Shouldn’t Heaven and Hell be capitalized, as they are the names of places?


4 Answers 4


No less an authority than Fulton Sheen had the galleys for his latest book come back from the typesetters with “Heaven” and “Hell” knocked down to lowercase. He carefully re-capitalized each occurrence. When his editor called to request an explanation, he gave what I think we can regard as the definitive answer to Nicholas’s question:

Because they’re places. You know, like Scarsdale.

  • A church is a place, right? Should I say "I go to Church every Sunday?" If not, why not?
    – herisson
    Nov 19, 2016 at 6:34
  • Proper nouns are capitalized. So, "I am going to Scarsdale", but "I am going to church"; "I love Sally" but "I love chocolate" (and "I love French fries"); "Dicks out for Harambe" but "Save the gorillas." Nov 19, 2016 at 15:17
  • Maybe that distinction should be included in the answer
    – herisson
    Nov 19, 2016 at 19:55

I don't think either one is a proper noun unless you're talking about a particular version. Here are illustrations:

Common noun:

In any afterlife, one would expect there to be some form of heaven.

The writer is clearly talking about a general concept.

Proper noun:

500 years' walk beyond the edge of the universe lies the sphere of the angels. 500 years' walk beyond that lies an altar where the archangel Michael offers up the souls of the righteous. 500 years walk beyond that lies Heaven.

The writer is clearly talking about a specific place. He's even giving directions.


Jesus said that people who do xyz will go to hell.

Ambiguous because while it's clear from context that the writer is talking about a particular Hell, the sentence structure iself would work just as well if hell were a general abstract concept.

  • 1
    When describing locations, I would generally base capitalization on whether an article would be necessary when using any other noun in a similar setting (but is absent). One could think about a kind of "store", but one wouldn't go to "store"--one would go to "the store", or to "Bailey's". When using "go to" metaphorically, articles are often not necessary even with common nouns (e.g. "go to pieces"). In the latter situation, I would posit that Jesus was speaking geographically, which would imply capitalization; if one interprets his meaning metaphorically, then no caps.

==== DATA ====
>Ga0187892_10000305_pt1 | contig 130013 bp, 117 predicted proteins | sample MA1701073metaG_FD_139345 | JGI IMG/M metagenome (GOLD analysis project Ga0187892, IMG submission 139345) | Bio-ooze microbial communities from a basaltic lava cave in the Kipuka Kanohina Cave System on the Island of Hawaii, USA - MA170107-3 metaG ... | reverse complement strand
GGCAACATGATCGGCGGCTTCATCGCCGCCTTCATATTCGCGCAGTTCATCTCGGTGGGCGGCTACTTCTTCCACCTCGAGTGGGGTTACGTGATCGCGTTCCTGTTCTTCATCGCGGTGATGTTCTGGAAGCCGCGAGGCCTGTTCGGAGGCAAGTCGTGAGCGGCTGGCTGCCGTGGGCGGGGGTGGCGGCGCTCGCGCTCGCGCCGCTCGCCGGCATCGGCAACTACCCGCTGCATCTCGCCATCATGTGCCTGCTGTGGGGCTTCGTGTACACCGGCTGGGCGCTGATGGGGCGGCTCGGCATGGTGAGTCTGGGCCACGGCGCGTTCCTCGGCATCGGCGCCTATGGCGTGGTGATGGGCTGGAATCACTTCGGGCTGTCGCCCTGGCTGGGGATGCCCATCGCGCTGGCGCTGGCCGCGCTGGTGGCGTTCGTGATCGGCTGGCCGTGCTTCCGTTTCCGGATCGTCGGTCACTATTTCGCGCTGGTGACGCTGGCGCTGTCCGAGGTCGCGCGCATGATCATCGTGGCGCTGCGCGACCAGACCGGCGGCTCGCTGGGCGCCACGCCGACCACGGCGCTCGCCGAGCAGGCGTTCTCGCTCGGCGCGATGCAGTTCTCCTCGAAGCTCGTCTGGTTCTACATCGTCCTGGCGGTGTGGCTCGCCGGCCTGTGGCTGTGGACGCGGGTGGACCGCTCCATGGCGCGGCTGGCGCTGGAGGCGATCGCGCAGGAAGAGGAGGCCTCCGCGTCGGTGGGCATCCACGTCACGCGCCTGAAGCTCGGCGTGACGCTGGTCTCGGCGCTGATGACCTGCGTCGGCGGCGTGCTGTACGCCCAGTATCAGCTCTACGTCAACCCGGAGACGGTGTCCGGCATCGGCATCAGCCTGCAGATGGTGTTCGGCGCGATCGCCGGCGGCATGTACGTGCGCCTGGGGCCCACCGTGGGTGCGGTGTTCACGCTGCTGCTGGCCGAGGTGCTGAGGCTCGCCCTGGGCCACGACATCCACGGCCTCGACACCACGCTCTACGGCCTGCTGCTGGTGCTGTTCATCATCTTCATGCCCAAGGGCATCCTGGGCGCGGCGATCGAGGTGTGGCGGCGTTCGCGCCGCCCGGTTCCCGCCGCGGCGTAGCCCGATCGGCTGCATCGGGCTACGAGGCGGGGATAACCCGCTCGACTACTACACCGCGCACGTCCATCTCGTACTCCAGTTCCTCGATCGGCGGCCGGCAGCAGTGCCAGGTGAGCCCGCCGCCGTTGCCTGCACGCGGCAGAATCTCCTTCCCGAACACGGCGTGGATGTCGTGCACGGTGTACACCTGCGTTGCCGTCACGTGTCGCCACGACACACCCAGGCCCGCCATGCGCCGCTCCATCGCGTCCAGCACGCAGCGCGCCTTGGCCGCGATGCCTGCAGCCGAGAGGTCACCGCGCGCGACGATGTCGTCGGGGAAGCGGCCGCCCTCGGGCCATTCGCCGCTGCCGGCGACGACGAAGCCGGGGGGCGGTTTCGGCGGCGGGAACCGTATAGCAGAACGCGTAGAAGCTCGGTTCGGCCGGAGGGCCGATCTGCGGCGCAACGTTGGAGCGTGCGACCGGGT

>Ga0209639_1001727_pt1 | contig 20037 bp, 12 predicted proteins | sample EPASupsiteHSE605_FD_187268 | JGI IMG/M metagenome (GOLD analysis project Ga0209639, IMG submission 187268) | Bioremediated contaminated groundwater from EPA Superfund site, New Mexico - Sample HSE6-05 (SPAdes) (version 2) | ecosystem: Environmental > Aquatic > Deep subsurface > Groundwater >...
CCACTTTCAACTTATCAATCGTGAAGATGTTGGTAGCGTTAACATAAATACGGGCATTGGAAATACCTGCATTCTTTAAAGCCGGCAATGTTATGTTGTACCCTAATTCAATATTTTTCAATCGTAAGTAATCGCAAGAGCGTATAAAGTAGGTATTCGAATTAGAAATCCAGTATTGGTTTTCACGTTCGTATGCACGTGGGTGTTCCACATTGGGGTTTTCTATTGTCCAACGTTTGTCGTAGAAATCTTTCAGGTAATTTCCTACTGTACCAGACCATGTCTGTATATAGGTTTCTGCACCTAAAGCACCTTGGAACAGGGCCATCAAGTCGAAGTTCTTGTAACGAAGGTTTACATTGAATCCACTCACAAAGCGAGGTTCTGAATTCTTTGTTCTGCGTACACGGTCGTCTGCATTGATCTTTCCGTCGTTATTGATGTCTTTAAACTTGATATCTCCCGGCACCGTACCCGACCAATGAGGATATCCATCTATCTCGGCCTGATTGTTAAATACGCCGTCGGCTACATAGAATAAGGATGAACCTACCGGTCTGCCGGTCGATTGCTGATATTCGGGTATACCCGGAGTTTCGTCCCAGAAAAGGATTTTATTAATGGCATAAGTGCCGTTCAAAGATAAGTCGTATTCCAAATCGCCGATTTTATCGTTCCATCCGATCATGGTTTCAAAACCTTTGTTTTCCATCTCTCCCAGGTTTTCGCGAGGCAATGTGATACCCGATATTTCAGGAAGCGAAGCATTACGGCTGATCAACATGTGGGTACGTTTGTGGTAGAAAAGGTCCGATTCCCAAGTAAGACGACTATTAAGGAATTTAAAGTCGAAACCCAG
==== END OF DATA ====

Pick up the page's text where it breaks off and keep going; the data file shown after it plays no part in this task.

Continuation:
– supercat
    Oct 16, 2012 at 16:41

If you refer to a unique place, such as Earth, then you would capitalise it as befits a proper noun.

If you refer to a class of places, such as the city or the country, then you would not capitalise the common noun.

Now you might hold a view that there is one true heaven, and as such deem it unique and worthy of capitalisation. Or you might admit the possibility of many heavens and place it in the category of common nouns, not worthy of capitalisation.


ERRATUM: The comments to my answer helped to change my mind on this. I now agree that heaven and hell should always be lowercase.

I believe they should be capitalized when used as place names. I've noticed a tapering-off in their capitalization in my lifetime. I don't believe in either place myself, but belief doesn't enter into it, as we capitalize plenty of fictional and mythological place names -- e.g., Narnia, Vulcan, Hades.

I suppose there is an argument that, because Heaven and Hell can't be categorized as cities, planets, countries, etc., they don't deserve to be proper nouns, but that seems to me a weak argument (especially in light of Hades, Valhalla, etc.). They are places, albeit mythological ones, and there is only one of each.

In some instances, heaven and hell are used in figures of speech, such as: "Thank heaven." "What the hell?" In those instances, lowercase works fine.

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    Fictional or not, there are hundreds of religions each with a different proposition of heaven and hell. This alone makes them common nouns, and thus not capitalised.
    – Ed Guiness
    Mar 23, 2011 at 21:41
  • 1
    When they're used in that sense, I agree - no caps. Just when they refer to the the places named by Christian, Muslim, and Jewish religions.
    – Kelly Hess
    Mar 23, 2011 at 21:52
  • I'm no theologian, but I don't believe they are necessarily considered physical "places" even by the so-called major religions you've mentioned. How could they be physical if it is (supposedly) your eternal soul, rather than your physical body that ends up there? Some consider that "states of mind" is a bit nearer the mark. Mind you, we use the word "places" (and the word "where") rather loosely in any case... Mar 24, 2011 at 0:01
  • 2
    If your religion tells you to capitalize a certain word (or not to), then there's no need to consult the opinion of mortals! The King James and New International Bibles both have a lowercase heaven and hell. So, I guess that's the western Christian answer. (Of course, Biblical Aramaic to my knowledge did not have a capital/lowercase distinction, but that's beside the point :)
    – Kosmonaut
    Mar 24, 2011 at 2:33
  • @Kosmonaut - Unless the devotee has a cosmic hotline direct to their deity then they have only the opinion of mortals to rely upon, and there are so many to choose from..
    – Ed Guiness
    Mar 24, 2011 at 10:31

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